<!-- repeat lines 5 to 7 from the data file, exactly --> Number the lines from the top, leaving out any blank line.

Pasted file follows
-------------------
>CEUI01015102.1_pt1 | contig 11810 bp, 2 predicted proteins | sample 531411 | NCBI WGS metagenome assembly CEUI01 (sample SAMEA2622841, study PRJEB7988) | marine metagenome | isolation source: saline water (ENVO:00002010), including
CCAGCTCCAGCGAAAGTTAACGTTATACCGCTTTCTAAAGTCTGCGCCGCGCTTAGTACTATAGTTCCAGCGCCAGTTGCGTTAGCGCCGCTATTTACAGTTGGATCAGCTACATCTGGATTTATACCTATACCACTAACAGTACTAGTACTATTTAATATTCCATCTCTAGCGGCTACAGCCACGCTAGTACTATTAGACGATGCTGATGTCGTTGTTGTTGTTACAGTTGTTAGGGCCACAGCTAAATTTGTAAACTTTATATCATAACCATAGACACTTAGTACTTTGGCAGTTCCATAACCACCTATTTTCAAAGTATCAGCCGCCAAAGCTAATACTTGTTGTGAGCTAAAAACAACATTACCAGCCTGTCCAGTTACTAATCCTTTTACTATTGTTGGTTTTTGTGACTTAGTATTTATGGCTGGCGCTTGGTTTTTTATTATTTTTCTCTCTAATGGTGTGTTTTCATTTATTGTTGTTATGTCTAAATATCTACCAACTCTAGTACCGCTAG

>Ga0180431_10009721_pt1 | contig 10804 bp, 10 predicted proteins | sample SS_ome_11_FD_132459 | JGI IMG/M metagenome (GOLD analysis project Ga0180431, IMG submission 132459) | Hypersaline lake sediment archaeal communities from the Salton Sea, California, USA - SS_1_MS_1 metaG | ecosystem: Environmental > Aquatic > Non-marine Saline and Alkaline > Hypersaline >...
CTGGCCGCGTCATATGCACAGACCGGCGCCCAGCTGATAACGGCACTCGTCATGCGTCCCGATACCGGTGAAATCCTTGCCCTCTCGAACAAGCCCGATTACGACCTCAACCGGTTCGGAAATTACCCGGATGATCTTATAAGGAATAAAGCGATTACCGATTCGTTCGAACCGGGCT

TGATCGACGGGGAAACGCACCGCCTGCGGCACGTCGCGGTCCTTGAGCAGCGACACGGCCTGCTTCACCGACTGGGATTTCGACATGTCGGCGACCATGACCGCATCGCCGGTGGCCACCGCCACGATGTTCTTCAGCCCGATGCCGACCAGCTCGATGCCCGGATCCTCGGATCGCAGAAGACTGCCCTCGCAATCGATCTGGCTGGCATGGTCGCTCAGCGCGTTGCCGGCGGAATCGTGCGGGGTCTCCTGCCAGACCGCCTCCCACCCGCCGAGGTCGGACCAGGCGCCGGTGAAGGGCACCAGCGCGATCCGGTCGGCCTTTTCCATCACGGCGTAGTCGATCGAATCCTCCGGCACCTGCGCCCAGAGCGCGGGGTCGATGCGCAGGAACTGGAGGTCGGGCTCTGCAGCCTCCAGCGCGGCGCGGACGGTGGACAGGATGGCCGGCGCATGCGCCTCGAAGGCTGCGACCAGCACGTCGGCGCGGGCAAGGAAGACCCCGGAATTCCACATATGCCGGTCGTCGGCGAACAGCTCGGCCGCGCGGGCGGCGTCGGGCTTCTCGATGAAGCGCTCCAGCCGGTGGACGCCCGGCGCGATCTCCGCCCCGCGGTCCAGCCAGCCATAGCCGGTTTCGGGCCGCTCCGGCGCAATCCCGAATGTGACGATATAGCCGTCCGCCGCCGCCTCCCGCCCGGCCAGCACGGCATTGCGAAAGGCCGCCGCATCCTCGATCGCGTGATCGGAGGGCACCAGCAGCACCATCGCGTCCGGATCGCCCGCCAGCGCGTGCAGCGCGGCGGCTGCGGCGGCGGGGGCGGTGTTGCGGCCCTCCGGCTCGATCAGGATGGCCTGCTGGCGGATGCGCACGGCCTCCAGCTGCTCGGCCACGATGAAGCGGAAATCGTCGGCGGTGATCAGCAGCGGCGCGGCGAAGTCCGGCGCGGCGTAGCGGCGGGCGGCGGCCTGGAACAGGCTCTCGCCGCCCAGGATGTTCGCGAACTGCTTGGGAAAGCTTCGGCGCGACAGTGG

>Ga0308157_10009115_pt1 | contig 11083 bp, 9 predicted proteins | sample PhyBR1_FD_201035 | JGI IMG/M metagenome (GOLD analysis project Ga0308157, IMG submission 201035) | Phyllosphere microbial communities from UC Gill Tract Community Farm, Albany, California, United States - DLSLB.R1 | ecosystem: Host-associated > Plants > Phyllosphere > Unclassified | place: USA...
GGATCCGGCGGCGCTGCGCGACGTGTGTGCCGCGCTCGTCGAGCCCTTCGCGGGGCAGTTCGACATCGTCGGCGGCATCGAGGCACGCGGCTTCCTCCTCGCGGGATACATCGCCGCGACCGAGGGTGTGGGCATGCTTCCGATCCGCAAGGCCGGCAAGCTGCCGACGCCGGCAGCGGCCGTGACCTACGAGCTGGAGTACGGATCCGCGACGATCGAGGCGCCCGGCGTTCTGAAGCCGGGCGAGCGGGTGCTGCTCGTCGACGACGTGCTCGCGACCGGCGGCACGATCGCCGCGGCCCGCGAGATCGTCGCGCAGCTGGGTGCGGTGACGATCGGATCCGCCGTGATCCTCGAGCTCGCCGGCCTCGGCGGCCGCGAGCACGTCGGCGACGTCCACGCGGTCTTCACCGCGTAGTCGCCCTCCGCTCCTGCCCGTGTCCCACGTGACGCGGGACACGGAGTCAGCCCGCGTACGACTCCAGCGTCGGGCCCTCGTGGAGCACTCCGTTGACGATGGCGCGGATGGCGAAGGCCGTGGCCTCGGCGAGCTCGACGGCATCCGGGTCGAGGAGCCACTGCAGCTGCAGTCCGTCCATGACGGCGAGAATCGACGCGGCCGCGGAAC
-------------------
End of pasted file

TGATCGACGGGGAAACGCACCGCCTGCGGCACGTCGCGGTCCTTGAGCAGCGACACGGCCTGCTTCACCGACTGGGATTTCGACATGTCGGCGACCATGACCGCATCGCCGGTGGCCACCGCCACGATGTTCTTCAGCCCGATGCCGACCAGCTCGATGCCCGGATCCTCGGATCGCAGAAGACTGCCCTCGCAATCGATCTGGCTGGCATGGTCGCTCAGCGCGTTGCCGGCGGAATCGTGCGGGGTCTCCTGCCAGACCGCCTCCCACCCGCCGAGGTCGGACCAGGCGCCGGTGAAGGGCACCAGCGCGATCCGGTCGGCCTTTTCCATCACGGCGTAGTCGATCGAATCCTCCGGCACCTGCGCCCAGAGCGCGGGGTCGATGCGCAGGAACTGGAGGTCGGGCTCTGCAGCCTCCAGCGCGGCGCGGACGGTGGACAGGATGGCCGGCGCATGCGCCTCGAAGGCTGCGACCAGCACGTCGGCGCGGGCAAGGAAGACCCCGGAATTCCACATATGCCGGTCGTCGGCGAACAGCTCGGCCGCGCGGGCGGCGTCGGGCTTCTCGATGAAGCGCTCCAGCCGGTGGACGCCCGGCGCGATCTCCGCCCCGCGGTCCAGCCAGCCATAGCCGGTTTCGGGCCGCTCCGGCGCAATCCCGAATGTGACGATATAGCCGTCCGCCGCCGCCTCCCGCCCGGCCAGCACGGCATTGCGAAAGGCCGCCGCATCCTCGATCGCGTGATCGGAGGGCACCAGCAGCACCATCGCGTCCGGATCGCCCGCCAGCGCGTGCAGCGCGGCGGCTGCGGCGGCGGGGGCGGTGTTGCGGCCCTCCGGCTCGATCAGGATGGCCTGCTGGCGGATGCGCACGGCCTCCAGCTGCTCGGCCACGATGAAGCGGAAATCGTCGGCGGTGATCAGCAGCGGCGCGGCGAAGTCCGGCGCGGCGTAGCGGCGGGCGGCGGCCTGGAACAGGCTCTCGCCGCCCAGGATGTTCGCGAACTGCTTGGGAAAGCTTCGGCGCGACAGTGG

>Ga0308157_10009115_pt1 | contig 11083 bp, 9 predicted proteins | sample PhyBR1_FD_201035 | JGI IMG/M metagenome (GOLD analysis project Ga0308157, IMG submission 201035) | Phyllosphere microbial communities from UC Gill Tract Community Farm, Albany, California, United States - DLSLB.R1 | ecosystem: Host-associated > Plants > Phyllosphere > Unclassified | place: USA...
GGATCCGGCGGCGCTGCGCGACGTGTGTGCCGCGCTCGTCGAGCCCTTCGCGGGGCAGTTCGACATCGTCGGCGGCATCGAGGCACGCGGCTTCCTCCTCGCGGGATACATCGCCGCGACCGAGGGTGTGGGCATGCTTCCGATCCGCAAGGCCGGCAAGCTGCCGACGCCGGCAGCGGCCGTGACCTACGAGCTGGAGTACGGATCCGCGACGATCGAGGCGCCCGGCGTTCTGAAGCCGGGCGAGCGGGTGCTGCTCGTCGACGACGTGCTCGCGACCGGCGGCACGATCGCCGCGGCCCGCGAGATCGTCGCGCAGCTGGGTGCGGTGACGATCGGATCCGCCGTGATCCTCGAGCTCGCCGGCCTCGGCGGCCGCGAGCACGTCGGCGACGTCCACGCGGTCTTCACCGCGTAGTCGCCCTCCGCTCCTGCCCGTGTCCCACGTGACGCGGGACACGGAGTCAGCCCGCGTACGACTCCAGCGTCGGGCCCTCGTGGAGCACTCCGTTGACGATGGCGCGGATGGCGAAGGCCGTGGCCTCGGCGAGCTCGACGGCATCCGGGTCGAGGAGCCACTGCAGCTGCAGTCCGTCCATGACGGCGAGAATCGACGCGGCCGCGGAAC